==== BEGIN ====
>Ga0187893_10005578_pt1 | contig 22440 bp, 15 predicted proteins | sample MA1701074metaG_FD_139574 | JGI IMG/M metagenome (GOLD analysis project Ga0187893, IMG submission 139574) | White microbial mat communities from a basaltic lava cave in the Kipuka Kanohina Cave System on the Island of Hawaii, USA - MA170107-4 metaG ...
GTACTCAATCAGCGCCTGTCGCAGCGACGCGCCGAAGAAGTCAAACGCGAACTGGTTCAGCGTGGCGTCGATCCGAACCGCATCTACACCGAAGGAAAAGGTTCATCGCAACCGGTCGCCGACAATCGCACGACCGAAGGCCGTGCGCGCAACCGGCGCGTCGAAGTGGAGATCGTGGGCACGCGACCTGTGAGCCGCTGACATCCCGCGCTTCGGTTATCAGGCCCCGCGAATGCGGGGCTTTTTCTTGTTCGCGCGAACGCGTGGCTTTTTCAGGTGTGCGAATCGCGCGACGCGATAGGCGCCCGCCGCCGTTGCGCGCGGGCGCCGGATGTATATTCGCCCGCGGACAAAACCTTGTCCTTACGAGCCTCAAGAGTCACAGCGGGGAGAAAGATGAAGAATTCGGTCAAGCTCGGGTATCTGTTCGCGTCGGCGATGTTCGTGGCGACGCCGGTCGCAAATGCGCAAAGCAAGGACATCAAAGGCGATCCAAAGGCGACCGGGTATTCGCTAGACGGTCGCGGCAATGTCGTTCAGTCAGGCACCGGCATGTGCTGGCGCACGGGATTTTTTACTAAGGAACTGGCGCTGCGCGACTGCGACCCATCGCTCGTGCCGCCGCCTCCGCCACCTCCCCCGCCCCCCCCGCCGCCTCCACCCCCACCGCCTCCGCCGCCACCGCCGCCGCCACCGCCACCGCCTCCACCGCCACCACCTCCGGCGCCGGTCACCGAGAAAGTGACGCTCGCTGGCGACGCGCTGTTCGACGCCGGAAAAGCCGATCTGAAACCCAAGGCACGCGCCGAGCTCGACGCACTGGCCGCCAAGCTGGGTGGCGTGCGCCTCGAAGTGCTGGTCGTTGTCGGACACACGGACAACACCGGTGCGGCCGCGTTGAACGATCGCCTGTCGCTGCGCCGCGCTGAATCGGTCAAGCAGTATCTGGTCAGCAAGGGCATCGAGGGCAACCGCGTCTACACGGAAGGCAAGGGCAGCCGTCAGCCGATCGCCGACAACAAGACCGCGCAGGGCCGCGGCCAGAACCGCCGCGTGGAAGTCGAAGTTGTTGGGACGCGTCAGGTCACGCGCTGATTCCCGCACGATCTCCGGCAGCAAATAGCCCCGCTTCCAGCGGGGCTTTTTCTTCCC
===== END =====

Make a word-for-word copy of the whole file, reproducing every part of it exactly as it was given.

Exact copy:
>Ga0187893_10005578_pt1 | contig 22440 bp, 15 predicted proteins | sample MA1701074metaG_FD_139574 | JGI IMG/M metagenome (GOLD analysis project Ga0187893, IMG submission 139574) | White microbial mat communities from a basaltic lava cave in the Kipuka Kanohina Cave System on the Island of Hawaii, USA - MA170107-4 metaG ...
GTACTCAATCAGCGCCTGTCGCAGCGACGCGCCGAAGAAGTCAAACGCGAACTGGTTCAGCGTGGCGTCGATCCGAACCGCATCTACACCGAAGGAAAAGGTTCATCGCAACCGGTCGCCGACAATCGCACGACCGAAGGCCGTGCGCGCAACCGGCGCGTCGAAGTGGAGATCGTGGGCACGCGACCTGTGAGCCGCTGACATCCCGCGCTTCGGTTATCAGGCCCCGCGAATGCGGGGCTTTTTCTTGTTCGCGCGAACGCGTGGCTTTTTCAGGTGTGCGAATCGCGCGACGCGATAGGCGCCCGCCGCCGTTGCGCGCGGGCGCCGGATGTATATTCGCCCGCGGACAAAACCTTGTCCTTACGAGCCTCAAGAGTCACAGCGGGGAGAAAGATGAAGAATTCGGTCAAGCTCGGGTATCTGTTCGCGTCGGCGATGTTCGTGGCGACGCCGGTCGCAAATGCGCAAAGCAAGGACATCAAAGGCGATCCAAAGGCGACCGGGTATTCGCTAGACGGTCGCGGCAATGTCGTTCAGTCAGGCACCGGCATGTGCTGGCGCACGGGATTTTTTACTAAGGAACTGGCGCTGCGCGACTGCGACCCATCGCTCGTGCCGCCGCCTCCGCCACCTCCCCCGCCCCCCCCGCCGCCTCCACCCCCACCGCCTCCGCCGCCACCGCCGCCGCCACCGCCACCGCCTCCACCGCCACCACCTCCGGCGCCGGTCACCGAGAAAGTGACGCTCGCTGGCGACGCGCTGTTCGACGCCGGAAAAGCCGATCTGAAACCCAAGGCACGCGCCGAGCTCGACGCACTGGCCGCCAAGCTGGGTGGCGTGCGCCTCGAAGTGCTGGTCGTTGTCGGACACACGGACAACACCGGTGCGGCCGCGTTGAACGATCGCCTGTCGCTGCGCCGCGCTGAATCGGTCAAGCAGTATCTGGTCAGCAAGGGCATCGAGGGCAACCGCGTCTACACGGAAGGCAAGGGCAGCCGTCAGCCGATCGCCGACAACAAGACCGCGCAGGGCCGCGGCCAGAACCGCCGCGTGGAAGTCGAAGTTGTTGGGACGCGTCAGGTCACGCGCTGATTCCCGCACGATCTCCGGCAGCAAATAGCCCCGCTTCCAGCGGGGCTTTTTCTTCCC